Calls to increase the council's number of elected representatives to nine have been backed by three former councillors who served under Warrnambool's old ward system.
In a joint letter to the editor, Jack Daffy, Les Hawkins and John O'Brien said they supported the idea of expanding the number of councillors after the idea was raised last week by former city manager Vern Robson.
They say it would prevent a repeat of last week's "undesirable" election result which saw a clean sweep of city hall with only first-time councillors being successful.
This population increase warrants a change in the level of representations from councillors.Former councillors
A state government spokeswoman said there were plans to change Warrnambool's unsubdivided structure into wards for the 2024 election, but just how many wards there would be won't be confirmed until a review by an independent panel.
The independent Local Government Electoral Representation Advisory Panel - made up of the Victorian Electoral Commission and other members appointed by Local Government Minister Sean Leane - will soon be set up to work with the community on the review.
The panel will make recommendations to the minister on the ward boundaries and names.
The former councillors say with Warrnambool's population to grow to 37,500 by 2024, it is time to consider increasing the number of councillors to nine while dividing the municipality into three wards.
"This population increase warrants a change in the level of representation from councillors from the present approved level of seven to a suggested new level of nine councillors," they say.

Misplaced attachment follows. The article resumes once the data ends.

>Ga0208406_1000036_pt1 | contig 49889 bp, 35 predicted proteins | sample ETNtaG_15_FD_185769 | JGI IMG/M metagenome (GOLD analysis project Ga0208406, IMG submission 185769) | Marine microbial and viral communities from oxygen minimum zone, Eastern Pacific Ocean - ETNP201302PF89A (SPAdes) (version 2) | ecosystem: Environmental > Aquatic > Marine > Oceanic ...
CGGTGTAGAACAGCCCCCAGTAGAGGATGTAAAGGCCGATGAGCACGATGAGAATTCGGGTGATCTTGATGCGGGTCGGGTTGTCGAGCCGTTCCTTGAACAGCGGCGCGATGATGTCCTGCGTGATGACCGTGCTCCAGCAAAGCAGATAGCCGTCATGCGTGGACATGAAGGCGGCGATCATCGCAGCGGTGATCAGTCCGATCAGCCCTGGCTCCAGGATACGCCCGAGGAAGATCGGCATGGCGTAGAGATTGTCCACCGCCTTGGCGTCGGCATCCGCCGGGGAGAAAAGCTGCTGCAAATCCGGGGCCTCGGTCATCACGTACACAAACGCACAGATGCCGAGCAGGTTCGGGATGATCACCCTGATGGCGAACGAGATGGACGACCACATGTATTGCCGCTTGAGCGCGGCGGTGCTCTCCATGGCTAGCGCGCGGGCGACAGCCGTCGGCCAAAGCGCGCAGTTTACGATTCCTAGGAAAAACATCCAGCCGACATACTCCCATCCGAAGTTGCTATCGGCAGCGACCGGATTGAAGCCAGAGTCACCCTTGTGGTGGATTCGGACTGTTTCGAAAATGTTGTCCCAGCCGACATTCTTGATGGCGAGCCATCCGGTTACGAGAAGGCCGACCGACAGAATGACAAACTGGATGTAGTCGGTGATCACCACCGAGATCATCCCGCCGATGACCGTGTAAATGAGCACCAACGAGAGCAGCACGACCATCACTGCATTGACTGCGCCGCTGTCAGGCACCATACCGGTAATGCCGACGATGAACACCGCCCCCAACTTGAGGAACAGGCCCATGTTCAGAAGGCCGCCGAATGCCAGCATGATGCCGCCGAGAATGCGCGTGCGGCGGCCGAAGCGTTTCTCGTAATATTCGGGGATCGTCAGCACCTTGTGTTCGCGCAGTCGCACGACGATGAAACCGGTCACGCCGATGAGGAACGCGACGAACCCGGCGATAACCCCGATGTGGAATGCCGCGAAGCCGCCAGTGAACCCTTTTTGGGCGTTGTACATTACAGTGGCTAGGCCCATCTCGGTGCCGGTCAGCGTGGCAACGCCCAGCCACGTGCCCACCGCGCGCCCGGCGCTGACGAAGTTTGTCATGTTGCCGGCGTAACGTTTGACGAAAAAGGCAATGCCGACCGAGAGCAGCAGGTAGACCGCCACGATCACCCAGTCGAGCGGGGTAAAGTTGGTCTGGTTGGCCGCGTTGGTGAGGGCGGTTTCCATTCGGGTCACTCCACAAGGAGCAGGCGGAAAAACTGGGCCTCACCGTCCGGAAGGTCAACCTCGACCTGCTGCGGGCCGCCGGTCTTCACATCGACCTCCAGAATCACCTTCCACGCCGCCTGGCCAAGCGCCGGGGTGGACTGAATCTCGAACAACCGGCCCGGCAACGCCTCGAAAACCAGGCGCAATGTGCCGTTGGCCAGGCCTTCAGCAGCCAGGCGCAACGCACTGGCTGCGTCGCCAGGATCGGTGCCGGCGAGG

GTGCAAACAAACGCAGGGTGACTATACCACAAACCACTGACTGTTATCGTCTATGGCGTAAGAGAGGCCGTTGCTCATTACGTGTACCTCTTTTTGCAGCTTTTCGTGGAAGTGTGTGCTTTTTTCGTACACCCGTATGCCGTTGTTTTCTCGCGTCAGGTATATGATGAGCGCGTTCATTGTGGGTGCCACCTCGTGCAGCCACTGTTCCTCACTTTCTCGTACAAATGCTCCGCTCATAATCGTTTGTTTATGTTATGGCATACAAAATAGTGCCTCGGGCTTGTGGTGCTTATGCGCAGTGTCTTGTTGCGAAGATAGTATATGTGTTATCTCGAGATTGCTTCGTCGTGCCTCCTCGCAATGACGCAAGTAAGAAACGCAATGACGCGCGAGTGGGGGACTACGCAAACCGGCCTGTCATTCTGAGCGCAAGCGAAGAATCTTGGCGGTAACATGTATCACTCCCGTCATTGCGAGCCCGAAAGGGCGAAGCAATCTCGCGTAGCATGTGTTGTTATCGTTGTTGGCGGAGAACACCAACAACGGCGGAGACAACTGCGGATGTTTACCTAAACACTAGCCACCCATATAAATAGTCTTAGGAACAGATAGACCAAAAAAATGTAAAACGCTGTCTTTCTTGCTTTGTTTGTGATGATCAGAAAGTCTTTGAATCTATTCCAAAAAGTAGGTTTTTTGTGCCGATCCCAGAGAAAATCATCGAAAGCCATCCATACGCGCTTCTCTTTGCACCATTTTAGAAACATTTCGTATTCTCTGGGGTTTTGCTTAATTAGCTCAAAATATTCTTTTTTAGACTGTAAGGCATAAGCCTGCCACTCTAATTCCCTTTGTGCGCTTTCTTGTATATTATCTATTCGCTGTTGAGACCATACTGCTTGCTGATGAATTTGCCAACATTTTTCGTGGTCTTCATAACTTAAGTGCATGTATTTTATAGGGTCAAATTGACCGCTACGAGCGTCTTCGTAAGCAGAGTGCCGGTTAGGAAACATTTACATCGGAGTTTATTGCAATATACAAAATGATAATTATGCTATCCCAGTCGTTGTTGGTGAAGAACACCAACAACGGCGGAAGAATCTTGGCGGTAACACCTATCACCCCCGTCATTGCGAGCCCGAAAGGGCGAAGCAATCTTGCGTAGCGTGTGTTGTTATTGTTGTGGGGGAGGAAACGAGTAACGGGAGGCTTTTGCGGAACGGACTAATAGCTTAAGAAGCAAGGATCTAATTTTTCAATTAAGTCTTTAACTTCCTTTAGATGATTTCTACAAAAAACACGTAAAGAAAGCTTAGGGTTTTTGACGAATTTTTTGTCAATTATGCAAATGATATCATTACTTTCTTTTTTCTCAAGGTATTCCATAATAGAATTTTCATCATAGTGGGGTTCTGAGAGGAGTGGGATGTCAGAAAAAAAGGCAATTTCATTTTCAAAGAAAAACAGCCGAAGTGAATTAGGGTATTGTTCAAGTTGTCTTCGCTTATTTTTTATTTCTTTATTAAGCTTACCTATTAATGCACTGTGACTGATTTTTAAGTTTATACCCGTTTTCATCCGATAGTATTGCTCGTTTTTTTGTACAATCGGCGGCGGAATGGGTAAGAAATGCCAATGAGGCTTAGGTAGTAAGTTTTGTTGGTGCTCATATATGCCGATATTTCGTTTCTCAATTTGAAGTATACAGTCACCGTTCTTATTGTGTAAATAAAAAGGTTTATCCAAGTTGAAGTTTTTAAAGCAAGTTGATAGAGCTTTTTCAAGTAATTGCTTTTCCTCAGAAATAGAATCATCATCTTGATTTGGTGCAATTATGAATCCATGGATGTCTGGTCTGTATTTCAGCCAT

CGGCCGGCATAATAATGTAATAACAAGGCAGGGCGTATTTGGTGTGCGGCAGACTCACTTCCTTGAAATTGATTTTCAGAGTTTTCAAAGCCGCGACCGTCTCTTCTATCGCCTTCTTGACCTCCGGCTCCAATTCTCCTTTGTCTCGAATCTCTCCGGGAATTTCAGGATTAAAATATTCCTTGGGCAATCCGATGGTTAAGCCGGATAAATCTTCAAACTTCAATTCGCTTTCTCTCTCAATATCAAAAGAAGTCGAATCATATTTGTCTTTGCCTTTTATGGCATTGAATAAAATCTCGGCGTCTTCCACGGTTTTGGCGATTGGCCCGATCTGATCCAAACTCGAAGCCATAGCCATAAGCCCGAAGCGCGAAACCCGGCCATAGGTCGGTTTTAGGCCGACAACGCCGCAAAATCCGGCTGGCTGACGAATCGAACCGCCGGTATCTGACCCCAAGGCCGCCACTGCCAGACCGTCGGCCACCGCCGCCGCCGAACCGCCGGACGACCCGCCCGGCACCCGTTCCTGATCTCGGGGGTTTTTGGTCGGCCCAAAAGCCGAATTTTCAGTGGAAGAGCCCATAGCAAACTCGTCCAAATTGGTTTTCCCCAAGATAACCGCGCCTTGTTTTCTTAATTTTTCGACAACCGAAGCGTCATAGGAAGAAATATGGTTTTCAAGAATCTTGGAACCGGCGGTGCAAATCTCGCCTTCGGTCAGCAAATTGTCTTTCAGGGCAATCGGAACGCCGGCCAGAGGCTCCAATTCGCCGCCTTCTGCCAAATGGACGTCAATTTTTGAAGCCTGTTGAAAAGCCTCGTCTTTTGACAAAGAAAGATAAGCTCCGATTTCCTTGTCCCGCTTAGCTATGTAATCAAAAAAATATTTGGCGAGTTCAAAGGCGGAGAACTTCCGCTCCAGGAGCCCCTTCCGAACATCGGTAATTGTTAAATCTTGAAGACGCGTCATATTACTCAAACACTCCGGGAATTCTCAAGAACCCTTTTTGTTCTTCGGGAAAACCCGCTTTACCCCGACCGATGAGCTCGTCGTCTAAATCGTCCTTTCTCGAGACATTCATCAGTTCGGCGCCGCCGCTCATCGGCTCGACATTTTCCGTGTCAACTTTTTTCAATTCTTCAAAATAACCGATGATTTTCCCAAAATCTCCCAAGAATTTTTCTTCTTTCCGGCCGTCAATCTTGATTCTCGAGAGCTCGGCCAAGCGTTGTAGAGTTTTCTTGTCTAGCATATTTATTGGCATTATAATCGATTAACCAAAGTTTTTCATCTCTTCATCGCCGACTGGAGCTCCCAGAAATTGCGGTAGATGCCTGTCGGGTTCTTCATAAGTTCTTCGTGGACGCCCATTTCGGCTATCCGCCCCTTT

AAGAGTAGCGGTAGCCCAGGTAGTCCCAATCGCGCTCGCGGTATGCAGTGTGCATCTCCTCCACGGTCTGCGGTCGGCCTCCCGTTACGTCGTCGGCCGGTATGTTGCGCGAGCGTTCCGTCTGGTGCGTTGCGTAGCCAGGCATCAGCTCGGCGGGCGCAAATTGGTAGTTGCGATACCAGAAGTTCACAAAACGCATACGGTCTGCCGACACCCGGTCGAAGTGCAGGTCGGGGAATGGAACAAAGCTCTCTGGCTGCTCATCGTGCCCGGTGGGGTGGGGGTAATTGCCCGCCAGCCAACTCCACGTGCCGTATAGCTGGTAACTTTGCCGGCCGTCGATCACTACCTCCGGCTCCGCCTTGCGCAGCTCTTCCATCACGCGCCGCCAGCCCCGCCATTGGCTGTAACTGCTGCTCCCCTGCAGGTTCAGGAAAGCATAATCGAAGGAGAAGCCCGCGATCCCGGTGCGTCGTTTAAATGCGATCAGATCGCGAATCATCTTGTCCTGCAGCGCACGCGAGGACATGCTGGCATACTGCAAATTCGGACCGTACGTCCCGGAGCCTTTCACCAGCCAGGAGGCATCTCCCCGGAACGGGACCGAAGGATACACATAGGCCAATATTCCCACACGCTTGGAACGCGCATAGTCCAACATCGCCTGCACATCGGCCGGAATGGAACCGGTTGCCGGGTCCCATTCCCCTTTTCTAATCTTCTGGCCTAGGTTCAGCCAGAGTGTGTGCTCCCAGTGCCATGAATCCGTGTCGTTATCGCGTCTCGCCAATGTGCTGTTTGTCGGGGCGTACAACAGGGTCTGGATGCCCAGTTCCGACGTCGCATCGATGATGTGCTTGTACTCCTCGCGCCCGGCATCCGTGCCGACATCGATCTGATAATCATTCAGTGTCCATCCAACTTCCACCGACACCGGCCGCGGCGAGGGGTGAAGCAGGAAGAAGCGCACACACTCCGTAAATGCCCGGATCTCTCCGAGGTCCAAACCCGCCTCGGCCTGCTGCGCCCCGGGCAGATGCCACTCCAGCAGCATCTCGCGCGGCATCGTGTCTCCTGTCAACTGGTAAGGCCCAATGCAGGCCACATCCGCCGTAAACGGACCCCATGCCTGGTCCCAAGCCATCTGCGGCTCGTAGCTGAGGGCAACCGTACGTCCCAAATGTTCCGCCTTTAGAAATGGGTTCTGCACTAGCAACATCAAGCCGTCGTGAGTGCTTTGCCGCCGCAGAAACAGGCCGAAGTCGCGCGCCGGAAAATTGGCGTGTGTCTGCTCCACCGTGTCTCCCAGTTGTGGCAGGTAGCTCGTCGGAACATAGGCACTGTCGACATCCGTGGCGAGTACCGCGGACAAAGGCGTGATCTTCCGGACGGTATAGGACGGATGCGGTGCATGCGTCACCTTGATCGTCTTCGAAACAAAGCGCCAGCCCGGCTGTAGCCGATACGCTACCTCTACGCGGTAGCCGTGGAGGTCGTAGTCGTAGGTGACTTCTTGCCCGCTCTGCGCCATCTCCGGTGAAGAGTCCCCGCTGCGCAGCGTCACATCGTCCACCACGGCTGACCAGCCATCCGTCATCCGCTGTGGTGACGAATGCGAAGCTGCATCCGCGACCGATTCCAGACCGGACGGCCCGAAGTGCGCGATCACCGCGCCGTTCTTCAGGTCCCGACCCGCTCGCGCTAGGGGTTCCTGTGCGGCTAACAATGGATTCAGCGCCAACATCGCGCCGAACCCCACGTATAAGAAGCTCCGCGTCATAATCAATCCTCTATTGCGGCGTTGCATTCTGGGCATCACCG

With nine councillors, they say it makes sense to divide the municipality into three wards - east, central and west - with three councillors to be elected in each.
"The ward system would better ensure continuity of council knowledge across elections and would hopefully act to eliminate a repetition of the recent undesirable Warrnambool situation of a totally new council being elected as the consequence of some undesirable events," they say.
Prior to amalgamation in the 1990s, the city of Warrnambool had 12 councillors who were elected from four wards with three councillors in each - but a third would either retire or be up for reelection every year.
The three former councillors say this system ensured there was continuity of knowledge, and there were few informal votes. This year, informal votes accounted for about nine per cent - around 2000 votes - but they say a ward structure would reduce that to two per cent.
The ward structure, they say, allowed for votes to be counted quicker and gave potential candidates an opportunity every year to put themselves up for election in any of the wards.
"It is now timely for our newly elected council, after consultation with the community, to review the potential to introduce an improved electoral structure in time for the 2024 elections," they say.
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